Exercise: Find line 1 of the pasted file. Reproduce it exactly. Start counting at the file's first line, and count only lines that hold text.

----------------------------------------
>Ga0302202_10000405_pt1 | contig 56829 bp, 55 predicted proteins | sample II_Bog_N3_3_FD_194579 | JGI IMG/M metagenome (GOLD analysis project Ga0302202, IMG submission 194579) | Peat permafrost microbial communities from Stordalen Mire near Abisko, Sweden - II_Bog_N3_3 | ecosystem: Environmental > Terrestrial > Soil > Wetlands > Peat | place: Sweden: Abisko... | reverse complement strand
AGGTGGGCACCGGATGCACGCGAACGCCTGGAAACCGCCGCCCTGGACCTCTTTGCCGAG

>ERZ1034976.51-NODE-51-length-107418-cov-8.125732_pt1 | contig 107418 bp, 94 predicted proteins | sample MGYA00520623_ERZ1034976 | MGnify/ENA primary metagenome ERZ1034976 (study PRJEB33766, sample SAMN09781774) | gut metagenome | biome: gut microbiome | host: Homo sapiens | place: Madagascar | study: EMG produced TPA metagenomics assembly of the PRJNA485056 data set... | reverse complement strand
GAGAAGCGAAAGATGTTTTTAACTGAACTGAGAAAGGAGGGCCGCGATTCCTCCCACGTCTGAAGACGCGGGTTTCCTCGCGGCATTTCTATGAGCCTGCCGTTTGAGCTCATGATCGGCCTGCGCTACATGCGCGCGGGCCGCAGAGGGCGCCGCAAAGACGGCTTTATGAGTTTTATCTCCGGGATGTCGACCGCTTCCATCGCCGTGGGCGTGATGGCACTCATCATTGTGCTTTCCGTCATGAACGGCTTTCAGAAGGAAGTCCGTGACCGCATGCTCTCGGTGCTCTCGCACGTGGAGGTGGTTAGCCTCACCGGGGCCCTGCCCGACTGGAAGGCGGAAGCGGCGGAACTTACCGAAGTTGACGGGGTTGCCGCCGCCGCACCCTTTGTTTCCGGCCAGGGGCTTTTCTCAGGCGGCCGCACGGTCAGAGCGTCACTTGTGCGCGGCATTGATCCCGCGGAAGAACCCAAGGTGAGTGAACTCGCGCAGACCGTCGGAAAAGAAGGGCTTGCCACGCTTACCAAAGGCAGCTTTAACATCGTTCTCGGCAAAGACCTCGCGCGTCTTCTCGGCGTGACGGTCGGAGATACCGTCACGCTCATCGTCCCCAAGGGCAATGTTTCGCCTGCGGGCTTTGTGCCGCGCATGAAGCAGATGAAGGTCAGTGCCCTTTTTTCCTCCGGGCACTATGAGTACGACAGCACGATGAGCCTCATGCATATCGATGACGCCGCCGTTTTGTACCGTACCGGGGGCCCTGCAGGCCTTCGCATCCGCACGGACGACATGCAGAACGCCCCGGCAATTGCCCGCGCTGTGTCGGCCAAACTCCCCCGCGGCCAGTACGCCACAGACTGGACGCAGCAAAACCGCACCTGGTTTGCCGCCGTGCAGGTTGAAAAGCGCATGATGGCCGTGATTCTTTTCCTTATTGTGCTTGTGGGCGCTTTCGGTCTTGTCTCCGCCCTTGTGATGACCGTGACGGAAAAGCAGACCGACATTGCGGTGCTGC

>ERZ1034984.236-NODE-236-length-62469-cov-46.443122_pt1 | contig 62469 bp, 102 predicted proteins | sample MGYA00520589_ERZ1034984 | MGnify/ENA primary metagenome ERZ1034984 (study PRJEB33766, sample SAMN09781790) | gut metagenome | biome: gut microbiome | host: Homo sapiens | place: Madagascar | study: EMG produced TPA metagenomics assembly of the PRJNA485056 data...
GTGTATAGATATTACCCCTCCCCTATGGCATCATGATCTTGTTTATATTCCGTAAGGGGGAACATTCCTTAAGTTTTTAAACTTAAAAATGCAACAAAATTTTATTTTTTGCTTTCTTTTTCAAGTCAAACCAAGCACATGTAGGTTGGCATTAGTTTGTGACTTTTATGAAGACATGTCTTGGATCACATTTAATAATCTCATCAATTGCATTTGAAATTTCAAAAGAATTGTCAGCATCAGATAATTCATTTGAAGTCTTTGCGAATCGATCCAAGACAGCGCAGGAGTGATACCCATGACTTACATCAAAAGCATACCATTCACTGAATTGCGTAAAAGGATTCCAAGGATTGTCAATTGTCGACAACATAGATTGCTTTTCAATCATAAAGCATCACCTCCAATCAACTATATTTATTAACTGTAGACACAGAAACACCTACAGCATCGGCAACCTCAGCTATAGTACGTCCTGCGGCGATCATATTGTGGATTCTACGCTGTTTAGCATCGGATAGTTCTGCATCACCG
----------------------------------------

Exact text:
>Ga0302202_10000405_pt1 | contig 56829 bp, 55 predicted proteins | sample II_Bog_N3_3_FD_194579 | JGI IMG/M metagenome (GOLD analysis project Ga0302202, IMG submission 194579) | Peat permafrost microbial communities from Stordalen Mire near Abisko, Sweden - II_Bog_N3_3 | ecosystem: Environmental > Terrestrial > Soil > Wetlands > Peat | place: Sweden: Abisko... | reverse complement strand